In the longer term however there will never be a fair system of taxation unless there are fundamental changes in the way the economy is structured. So long as unemployment stands at one of the world’s highest levels - 37.2% by the expanded definition, and so long as 82% of all growth in wealth does to the top 1% while the bottom half saw no increase at all, as happened in 2017, we shall never create an equal society.

We shall only see inequality widening even further, and poverty spreading and deepening for as long as the ANC government is ruled by the dictates of credit ratings agencies who demand austerity budgets, public sector spending and job cuts.

As SAFTU President Mac Chavalala said in his keynote speech at the Working-Class Summit: “As the working class we have been on a junk status for far too long. We are not here to moan but to announce a radical and revolutionary programme that will unite ourselves behind common demands and mass programme of mobilization.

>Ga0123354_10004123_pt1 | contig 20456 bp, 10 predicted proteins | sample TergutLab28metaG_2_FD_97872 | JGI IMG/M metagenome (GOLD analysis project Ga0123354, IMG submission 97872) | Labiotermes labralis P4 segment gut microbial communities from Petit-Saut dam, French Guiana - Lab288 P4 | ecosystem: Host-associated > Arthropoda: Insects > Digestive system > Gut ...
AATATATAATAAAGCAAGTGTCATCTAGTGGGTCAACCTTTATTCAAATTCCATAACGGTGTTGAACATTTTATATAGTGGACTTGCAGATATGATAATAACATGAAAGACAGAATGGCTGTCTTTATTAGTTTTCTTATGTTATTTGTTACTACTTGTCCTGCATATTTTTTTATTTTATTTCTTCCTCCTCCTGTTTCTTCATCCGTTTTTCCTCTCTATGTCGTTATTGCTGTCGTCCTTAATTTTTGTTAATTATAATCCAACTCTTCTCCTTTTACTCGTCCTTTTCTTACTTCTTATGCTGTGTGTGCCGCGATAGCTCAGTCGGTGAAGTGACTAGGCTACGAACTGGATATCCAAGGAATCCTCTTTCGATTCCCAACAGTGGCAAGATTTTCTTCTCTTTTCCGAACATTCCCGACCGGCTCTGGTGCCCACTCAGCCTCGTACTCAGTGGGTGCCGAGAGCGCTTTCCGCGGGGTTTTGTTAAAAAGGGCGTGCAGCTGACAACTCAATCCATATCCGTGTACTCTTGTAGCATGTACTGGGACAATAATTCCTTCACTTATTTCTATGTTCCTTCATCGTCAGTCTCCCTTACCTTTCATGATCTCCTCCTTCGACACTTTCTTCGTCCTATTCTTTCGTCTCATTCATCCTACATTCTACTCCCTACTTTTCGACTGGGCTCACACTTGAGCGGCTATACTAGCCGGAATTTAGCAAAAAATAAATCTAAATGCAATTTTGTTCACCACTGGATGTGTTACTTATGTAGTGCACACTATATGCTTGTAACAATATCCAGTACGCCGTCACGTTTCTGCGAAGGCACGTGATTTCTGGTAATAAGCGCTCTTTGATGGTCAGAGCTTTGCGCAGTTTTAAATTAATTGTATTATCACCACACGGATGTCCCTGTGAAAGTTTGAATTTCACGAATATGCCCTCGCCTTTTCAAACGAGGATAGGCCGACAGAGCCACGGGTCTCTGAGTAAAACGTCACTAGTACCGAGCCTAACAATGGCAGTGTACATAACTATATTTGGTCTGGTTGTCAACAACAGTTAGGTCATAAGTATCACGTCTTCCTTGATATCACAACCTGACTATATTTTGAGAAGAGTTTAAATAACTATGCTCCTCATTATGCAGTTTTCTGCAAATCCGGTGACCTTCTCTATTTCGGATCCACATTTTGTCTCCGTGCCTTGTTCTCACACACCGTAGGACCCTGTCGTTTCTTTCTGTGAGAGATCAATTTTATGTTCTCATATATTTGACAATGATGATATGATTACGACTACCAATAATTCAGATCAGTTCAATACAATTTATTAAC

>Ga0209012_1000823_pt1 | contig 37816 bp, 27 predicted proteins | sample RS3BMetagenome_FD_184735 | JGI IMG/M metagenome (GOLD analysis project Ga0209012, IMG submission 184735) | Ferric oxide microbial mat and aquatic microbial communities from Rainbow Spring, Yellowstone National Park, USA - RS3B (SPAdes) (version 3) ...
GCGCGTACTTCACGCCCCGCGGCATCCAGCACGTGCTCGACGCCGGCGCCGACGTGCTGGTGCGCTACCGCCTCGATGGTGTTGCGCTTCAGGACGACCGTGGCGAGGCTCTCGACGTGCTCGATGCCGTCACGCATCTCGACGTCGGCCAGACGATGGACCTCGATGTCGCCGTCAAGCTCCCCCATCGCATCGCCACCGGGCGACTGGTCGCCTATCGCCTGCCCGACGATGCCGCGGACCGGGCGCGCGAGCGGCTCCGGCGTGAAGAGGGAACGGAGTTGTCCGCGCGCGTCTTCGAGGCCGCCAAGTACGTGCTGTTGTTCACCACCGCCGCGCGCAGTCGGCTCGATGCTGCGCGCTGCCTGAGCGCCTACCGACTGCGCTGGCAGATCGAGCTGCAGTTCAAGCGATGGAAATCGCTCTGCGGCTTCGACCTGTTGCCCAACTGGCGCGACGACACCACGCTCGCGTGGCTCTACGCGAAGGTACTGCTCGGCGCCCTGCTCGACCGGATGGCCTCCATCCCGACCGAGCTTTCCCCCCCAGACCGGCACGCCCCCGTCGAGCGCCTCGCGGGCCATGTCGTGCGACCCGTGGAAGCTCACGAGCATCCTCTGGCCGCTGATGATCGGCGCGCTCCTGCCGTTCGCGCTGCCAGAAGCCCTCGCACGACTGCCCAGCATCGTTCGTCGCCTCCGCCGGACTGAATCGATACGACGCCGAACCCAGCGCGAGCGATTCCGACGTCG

Our warning to all those who seek to keep the status quo is simple – the holiday is over! From now going forward, we will engage you in the streets and the boardrooms.” 

Issued by Patrick Craven, SAFTU Acting Spokesperson, 14 August 2018